Review: Tikka T1x MTR rimfire rifle - Sporting Shooter

2022-10-28 21:47:03 By : Ms. Darcy Lang

Shooters who want the best rimfire the world has to offer have been limited to very few brands but Tikka joined that elite group when it released the T1x MTR, a quality rifle with many ingenious features.

Outwardly, the T1x bears some resemblance to the Tikka T3x centrefire line. Stock shape is the same as the synthetic stock that’s available on some of the Tx rifles, the action shares the same bedding footprint as the T3x, the trigger is identical to those found on Tikka centrefire rifles and the trigger plate has the same dimensions.  8.8 Hex Bolt

Review: Tikka T1x MTR rimfire rifle - Sporting Shooter

This means that the T1x MTR (for Multi-Task Rifle) can share all the aftermarket stocks, accessories and triggers designed for the T3x.

Tikka’s expansion into the world of rimfire rifles and chamberings is not only built to T3 specs, but borrows some features from previous Sako rimfires, such as the early Finnfire and later Quad, a versatile gun with a single receiver that accepts quick-change barrels in four rimfire calibres. 

Tikka’s first rimfire rifle, then, is a modular design that clearly lives up to Tikka’s reputation for quality and accuracy.

Tikka rifles have always been famous for their quality and accuracy.

The T1X MTR has a machined steel receiver finished in matte black. The flat-sided receiver has angled sides on the exterior like the Browning A-Bolt and a rounded bottom with a machined flat. 

The rounded top is cut with an 11mm dovetail which accepts both Burris and Sako rings. There is no provision for iron sights. 

Held in the stock by two hex-headed screws, one just in front of the floorplate and the other behind the trigger guard, the receiver is a close fit in the injection-molded synthetic stock.

The stainless steel bolt is left in the white and has two locking lugs at the rear. One is the root of the bolt handle, while the other locks into a recess in the left-hand receiver wall.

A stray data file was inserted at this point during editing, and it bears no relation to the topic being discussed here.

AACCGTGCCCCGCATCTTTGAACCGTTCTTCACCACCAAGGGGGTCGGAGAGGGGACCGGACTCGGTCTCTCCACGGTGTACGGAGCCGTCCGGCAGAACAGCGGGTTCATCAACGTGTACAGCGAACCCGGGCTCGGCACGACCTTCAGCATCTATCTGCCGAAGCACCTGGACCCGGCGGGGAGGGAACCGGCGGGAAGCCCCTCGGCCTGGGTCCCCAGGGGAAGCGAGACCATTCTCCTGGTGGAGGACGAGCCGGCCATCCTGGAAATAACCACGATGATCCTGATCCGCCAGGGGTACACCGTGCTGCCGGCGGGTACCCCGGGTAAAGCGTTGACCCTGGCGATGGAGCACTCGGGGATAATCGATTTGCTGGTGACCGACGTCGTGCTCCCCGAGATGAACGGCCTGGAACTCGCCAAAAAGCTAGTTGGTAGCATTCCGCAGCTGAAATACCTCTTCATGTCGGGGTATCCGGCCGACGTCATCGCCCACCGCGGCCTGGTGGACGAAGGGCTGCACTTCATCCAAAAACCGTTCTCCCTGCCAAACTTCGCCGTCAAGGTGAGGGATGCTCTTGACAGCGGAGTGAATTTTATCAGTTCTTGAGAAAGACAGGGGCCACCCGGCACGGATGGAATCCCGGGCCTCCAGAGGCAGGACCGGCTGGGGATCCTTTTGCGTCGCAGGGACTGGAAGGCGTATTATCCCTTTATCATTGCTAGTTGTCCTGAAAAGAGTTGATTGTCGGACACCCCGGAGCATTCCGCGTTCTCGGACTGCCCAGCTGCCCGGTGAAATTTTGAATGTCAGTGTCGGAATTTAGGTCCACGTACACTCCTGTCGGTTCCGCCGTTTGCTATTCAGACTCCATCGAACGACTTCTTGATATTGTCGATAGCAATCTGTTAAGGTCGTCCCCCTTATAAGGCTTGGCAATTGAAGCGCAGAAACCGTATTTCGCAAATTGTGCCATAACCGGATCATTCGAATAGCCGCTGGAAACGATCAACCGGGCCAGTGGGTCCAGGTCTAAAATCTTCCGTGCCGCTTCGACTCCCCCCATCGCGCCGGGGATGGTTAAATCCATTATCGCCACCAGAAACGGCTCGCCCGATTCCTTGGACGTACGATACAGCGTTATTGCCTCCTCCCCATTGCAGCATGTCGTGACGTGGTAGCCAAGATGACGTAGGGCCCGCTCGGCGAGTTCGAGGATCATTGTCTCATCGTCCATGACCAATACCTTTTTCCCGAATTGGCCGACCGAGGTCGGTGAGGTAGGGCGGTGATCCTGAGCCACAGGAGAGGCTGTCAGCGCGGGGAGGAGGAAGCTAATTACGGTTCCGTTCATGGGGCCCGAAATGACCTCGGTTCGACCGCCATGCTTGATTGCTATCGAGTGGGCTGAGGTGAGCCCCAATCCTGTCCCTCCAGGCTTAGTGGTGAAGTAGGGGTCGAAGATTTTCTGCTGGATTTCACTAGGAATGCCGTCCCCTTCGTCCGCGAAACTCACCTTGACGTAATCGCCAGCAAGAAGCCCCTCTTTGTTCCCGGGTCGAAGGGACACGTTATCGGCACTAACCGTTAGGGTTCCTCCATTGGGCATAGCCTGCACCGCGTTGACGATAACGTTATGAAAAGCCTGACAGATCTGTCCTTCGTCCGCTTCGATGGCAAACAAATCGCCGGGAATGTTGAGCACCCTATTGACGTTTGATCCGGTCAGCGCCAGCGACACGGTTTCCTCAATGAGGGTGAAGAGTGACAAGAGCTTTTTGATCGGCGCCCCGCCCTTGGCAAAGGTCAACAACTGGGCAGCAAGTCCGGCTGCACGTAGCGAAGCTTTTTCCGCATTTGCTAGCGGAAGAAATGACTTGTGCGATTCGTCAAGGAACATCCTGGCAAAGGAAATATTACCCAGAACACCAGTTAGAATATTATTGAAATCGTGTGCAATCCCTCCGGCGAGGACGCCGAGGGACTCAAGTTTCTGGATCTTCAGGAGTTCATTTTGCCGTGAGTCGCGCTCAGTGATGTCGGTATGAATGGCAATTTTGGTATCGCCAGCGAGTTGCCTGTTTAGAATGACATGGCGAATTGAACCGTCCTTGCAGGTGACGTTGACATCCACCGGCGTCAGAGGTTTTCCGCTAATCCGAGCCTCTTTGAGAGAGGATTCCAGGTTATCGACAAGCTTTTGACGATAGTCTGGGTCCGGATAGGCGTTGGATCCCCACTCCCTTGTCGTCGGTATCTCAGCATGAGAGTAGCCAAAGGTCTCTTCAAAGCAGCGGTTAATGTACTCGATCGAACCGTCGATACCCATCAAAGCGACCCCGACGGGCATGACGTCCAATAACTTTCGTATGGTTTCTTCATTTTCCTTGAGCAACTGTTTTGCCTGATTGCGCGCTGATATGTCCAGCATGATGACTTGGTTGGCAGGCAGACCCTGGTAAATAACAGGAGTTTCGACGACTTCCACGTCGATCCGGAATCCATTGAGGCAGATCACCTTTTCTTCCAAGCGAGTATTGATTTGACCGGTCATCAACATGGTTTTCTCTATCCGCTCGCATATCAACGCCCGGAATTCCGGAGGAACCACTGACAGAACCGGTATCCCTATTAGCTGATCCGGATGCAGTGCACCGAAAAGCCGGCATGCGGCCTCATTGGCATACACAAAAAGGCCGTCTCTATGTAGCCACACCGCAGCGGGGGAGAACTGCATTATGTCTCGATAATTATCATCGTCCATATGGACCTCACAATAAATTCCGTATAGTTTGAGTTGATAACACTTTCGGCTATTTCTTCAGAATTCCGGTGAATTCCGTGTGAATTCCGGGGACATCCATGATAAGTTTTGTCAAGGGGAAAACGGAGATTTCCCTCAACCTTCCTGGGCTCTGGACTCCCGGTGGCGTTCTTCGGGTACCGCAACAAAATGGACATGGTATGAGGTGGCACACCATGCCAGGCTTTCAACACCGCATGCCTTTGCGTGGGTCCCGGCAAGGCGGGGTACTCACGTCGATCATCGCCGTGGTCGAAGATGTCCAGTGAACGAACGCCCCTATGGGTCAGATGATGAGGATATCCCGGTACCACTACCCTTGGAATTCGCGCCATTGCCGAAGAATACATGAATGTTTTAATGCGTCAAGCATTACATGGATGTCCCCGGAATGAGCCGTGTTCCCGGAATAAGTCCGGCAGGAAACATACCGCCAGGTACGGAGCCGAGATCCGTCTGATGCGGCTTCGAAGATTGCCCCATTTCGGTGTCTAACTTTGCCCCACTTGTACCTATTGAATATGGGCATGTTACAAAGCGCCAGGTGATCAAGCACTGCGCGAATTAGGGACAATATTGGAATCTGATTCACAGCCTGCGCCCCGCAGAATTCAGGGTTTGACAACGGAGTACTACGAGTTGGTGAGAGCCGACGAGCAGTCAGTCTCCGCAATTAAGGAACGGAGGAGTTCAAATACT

The stem of the handle is dished at the top to help clear the eyepiece of a low-mounted scope. 

Travel is short and cartridges fed smoothly when I worked the bolt as fast as I could. A large round elastomer (synthetic rubber) bolt knob with a diameter of 14mm resembles a golf ball.

The bolt release lever is located on the left-hand side of the receiver bridge. Pressing the lever’s grooved rear end allows the bolt to be withdrawn.

The Tikka T1x bolt, which resembles that of the Sako Quad, is assembled in two pieces and pinned together. The front section copies the familiar half-cutaway rimfire design and houses a substantial single extractor. 

The footprint may be the same length as the T3x, but bolt lift is a short 45 degrees and bolt travel is a short 40mm, exactly what you’d expect from a rimfire.

The ejector is a spring steel wire that runs at an angle along the lefthand wall of the receiver and is aligned with a cutout in the side of the ejection port. This feature, copied from the Sako Quad, is intended to eject cartridges of different lengths. 

The T1xs fire control system is a good one: a two-position safety button on the righthand receiver wall just behind the bolt handle. Rocked fully to the rear it blocks movement of the trigger and the striker. Additionally, the bolt cannot be opened with the safety engaged. 

Two hex-head action screws hold a composite floorplate with integral trigger guard to the bottom of the receiver. It is only after the plate has been removed that the ingenious features (some obvious and some not so obvious) of the T1x MTR design are revealed. 

The muzzle of the cold hammer-forged barrel is pressed into the receiver and secured by three hex-head screws. Tikka has attached a removable moulded section to the stock which is a close fit to the barrel shank. This can be removed and replaced with another spacer tailored to fit larger or smaller diameter barrel shanks when swapping barrels.

The T1x MTR is available with a 50cm (20”) or 40cm (16”) barrel in .22 LR and .17 HMR, with twist rates of 1:16.5 and 1:9 respectively.

The 50cm barrel has a diameter of 18.5mm (0.730”) through the mid-section to the muzzle which puts it in the medium-heavy class. 

Ahead of the receiver ring, the lower section of the action is extended by 36mm to wrap around the lower half of the barrel. This extension serves a dual purpose by having a threaded hole for the front action screw and a recess which accepts a forward recoil lug set into the stock (identical to the T3x setup).

Tikka has engineered its rimfire to T3x specs, creating a surprisingly modular rimfire rifle built to Tikka’s legendary standard of excellence which can be attributed to a properly bedded action.